The NET Foundations for Television and Radio have exceeded a five-year, $25 million capital goal for their “Inspire Nebraska” campaign. “It was a major-giving campaign, but members grew tremendously,” said foundations Executive Director Jeff Beckman. “And, even more important, we are now positioned to raise more major and planned gifts in the future.”
Since the push began in 2007, NET membership revenue has grown by 50 percent, the number of members has increased 35 percent to nearly 25,000, and assets of the endowment have topped $10 million, Beckman said. The campaign concluded June 30. The campaign will fund both television and radio programs, including NET News and NET Sports productions, which cover more than 200 hours of local high-school and collegiate sports annually.
At least 10 public television stations could be at risk of losing vital CPB community service grants this fiscal year and next because they have not raised the required minimum of $800,000 in nonfederal financial support.
During pledge drives, public television stations routinely ignore one of their biggest audience draws — the daytime PBS Kids block — deeming the meager returns not worth the effort of disrupting the viewing habits of children who watch each day. But ongoing financial challenges at many stations have prompted some to test new approaches for tapping into the strong affinity for the shows.
Next year’s Public Media Development and Marketing Conference, the annual event organized by pubradio’s Development Exchange Inc., will include a new track for pubTV professionals, produced by PBS. The conference runs July 12-14 in Seattle. The track will focus on pledge practices, fundraising and community engagement around children’s programming, and television-specific research. DEI and PBS announced the collaboration in a statement Dec. 6.
New Hampshire Public Radio was cited for outstanding performance in fundraising. NHPR, based in Concord, ranks among the most efficient public radio outlets in converting listeners into givers, and it raises more net underwriting revenue per listener-hour than peer stations, according to DEI’s Benchmarks analysis, which evaluates fundraising performance across the public radio system. The New Hampshire network’s achievements in major-gift fundraising are especially impressive, according to Joan Kobayashi, g.m. of KMFA in Austin, Texas, who announced the award this summer during DEI’s Public Media Development and Marketing Conference in Pittsburgh. NHPR’s program for soliciting donations of $1,000 and higher has increased its revenues 60 percent over the past five years. The gains are especially notable because New Hampshire ranks near the bottom of all 50 states in charitable giving, she said.
... Management can support responsible behavior, however, by designing compensation systems that reward it. These techniques include offering a livable base salary augmented by commissions ... and using a year-end bonus to reward such activities as assisting in philanthropic requests....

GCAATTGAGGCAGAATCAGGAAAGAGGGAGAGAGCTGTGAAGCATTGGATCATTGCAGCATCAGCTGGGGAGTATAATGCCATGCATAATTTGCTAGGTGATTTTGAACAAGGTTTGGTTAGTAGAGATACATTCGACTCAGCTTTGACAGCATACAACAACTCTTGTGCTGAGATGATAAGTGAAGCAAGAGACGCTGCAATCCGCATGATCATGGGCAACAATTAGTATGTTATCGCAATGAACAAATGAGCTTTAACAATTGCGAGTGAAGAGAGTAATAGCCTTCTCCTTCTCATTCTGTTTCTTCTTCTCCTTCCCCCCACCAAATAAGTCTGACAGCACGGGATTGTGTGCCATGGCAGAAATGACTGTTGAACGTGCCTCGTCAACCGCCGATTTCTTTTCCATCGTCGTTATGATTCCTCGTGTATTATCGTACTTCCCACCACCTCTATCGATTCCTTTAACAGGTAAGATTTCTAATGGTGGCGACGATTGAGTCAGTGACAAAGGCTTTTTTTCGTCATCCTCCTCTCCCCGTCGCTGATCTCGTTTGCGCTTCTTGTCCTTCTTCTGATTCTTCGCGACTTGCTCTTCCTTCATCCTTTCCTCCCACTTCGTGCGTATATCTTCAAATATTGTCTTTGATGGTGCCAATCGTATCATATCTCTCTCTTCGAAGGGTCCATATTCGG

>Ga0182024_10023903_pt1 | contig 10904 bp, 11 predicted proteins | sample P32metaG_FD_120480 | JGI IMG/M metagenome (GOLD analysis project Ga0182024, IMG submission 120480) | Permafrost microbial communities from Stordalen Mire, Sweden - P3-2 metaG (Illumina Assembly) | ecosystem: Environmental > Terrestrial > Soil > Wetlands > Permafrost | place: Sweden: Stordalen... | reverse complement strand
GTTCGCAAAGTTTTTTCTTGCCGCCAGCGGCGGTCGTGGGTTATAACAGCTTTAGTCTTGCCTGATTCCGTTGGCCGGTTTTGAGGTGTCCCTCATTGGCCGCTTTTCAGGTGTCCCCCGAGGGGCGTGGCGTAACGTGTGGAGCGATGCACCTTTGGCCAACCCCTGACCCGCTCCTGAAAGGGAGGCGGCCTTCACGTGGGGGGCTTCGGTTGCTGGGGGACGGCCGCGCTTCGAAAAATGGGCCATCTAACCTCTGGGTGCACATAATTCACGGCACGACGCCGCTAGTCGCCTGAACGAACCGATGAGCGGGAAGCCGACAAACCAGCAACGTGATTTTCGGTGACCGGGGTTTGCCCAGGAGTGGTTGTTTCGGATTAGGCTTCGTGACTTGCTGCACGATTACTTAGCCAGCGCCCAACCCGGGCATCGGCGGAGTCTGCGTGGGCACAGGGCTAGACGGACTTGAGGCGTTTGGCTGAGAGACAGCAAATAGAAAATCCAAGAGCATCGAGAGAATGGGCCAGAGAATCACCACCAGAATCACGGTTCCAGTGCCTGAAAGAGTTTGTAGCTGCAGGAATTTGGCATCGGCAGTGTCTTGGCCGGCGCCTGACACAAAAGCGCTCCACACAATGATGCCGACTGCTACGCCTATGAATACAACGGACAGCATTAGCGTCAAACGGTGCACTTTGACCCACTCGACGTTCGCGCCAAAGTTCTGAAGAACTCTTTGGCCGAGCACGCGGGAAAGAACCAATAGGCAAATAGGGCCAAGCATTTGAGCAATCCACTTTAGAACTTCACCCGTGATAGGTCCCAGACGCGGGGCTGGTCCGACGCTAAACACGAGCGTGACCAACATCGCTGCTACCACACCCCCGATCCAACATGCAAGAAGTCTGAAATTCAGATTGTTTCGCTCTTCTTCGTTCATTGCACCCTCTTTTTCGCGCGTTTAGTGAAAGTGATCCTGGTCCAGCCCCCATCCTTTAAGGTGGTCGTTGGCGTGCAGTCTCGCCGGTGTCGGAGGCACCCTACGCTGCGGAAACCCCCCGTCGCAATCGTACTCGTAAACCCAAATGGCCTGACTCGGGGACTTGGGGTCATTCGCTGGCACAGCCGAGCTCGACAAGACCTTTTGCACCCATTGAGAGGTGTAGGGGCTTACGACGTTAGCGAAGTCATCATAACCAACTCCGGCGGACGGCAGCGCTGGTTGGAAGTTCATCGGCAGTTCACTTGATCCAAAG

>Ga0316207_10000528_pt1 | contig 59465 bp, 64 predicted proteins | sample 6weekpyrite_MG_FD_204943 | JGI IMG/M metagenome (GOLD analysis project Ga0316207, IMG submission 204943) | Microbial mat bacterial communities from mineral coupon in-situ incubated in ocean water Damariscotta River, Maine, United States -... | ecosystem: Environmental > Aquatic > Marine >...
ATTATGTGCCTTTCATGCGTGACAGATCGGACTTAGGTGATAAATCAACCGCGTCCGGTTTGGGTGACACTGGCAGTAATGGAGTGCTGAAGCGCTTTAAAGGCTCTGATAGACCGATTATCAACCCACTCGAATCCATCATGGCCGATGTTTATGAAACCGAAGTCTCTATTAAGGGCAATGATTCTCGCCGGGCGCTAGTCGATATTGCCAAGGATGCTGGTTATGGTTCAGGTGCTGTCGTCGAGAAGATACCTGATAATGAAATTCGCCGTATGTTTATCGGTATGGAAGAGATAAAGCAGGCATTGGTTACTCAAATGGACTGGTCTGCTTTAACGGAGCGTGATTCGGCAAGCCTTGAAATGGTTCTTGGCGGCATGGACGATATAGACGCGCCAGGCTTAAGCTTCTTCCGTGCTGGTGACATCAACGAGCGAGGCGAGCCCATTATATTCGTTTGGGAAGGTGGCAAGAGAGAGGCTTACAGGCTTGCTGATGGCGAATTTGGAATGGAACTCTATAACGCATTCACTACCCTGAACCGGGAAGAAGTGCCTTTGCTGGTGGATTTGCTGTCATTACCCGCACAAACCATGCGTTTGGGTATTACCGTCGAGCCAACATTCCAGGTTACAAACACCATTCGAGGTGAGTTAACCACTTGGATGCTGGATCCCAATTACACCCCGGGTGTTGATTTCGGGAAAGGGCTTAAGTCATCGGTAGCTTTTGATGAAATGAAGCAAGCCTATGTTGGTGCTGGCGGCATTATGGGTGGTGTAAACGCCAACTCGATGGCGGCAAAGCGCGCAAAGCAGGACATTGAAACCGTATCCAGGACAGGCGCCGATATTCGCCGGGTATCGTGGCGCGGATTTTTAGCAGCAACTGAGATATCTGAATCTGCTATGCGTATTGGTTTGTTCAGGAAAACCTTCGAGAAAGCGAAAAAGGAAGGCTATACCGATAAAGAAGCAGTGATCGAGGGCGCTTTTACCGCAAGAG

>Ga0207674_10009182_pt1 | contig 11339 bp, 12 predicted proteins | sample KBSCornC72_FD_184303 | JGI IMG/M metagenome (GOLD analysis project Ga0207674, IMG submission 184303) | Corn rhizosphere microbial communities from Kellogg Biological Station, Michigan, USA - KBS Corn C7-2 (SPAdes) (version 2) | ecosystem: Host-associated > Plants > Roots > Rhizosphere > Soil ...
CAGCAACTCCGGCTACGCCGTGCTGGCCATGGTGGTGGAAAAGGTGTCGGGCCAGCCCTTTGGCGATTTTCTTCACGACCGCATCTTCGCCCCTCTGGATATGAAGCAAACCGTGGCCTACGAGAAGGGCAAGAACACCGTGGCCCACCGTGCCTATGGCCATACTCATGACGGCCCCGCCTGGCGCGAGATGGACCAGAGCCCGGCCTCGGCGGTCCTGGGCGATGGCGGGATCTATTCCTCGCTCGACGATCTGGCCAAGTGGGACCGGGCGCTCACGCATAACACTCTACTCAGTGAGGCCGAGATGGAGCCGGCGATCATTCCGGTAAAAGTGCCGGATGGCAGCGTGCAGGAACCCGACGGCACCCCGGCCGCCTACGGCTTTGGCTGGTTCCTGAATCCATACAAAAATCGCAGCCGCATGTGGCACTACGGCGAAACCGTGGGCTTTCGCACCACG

Having witnessed the damaging one-round knockout of NPR fundraiser Ron Schiller in March, public radio’s development pros are working to adapt the lessons they’ve learned about ethics and prudence into a set of best-practices guidelines for use throughout the field. But they’re already tiptoeing around a clear discrepancy between the major ethical code of professional fundraisers and a common practice in public broadcasting — paid commissions on underwriting sales. DEI, the national agency for pubradio fundraising that convenes its annual Public Media Development and Marketing Conference in Pittsburgh later this week, has assembled a group to draft ethical standards for fundraising in nonprofit public media. DEI is leading the re-evaluation as part of its CPB-backed Leadership for Philanthropy project, which aims to help stations improve their major-gift fundraising. The main starting point for DEI’s advisory council is the Code of Ethical Principles and Standards of the Association of Fundraising Professionals, which prohibits commission-based compensation for nonprofit fundraisers.
Nonprofit fundraising arms of the state-owned network in West Virginia and the school-board-operated stations in Miami are under fire as public officials scrutinize longstanding financial relationships that underpin their operations. West Virginia Public Broadcasting and Miami’s WLRN-FM/TV, like many other public radio and TV operations owned by state and local governments, rely on sister nonprofits, often called Friends groups, to raise as much as 40 percent of their annual budgets. These private 501(c)(3) nonprofits around the country differ in many details but typically have separate governing boards and sometimes their own staffs.
A major reason for their existence is also cause for the complaints: They give pubcasters more flexibility and speed in purchasing and contracting than government procedures usually permit and they can pay for programming or other mission-related activities that the stations couldn’t otherwise afford. Friends of WLRN, for example, was able to contribute funding to continue the station’s editorial partnership with the Miami Herald when the newspaper’s new owners were cutting costs in 2008, according to Janet Altman, chair of the friends group.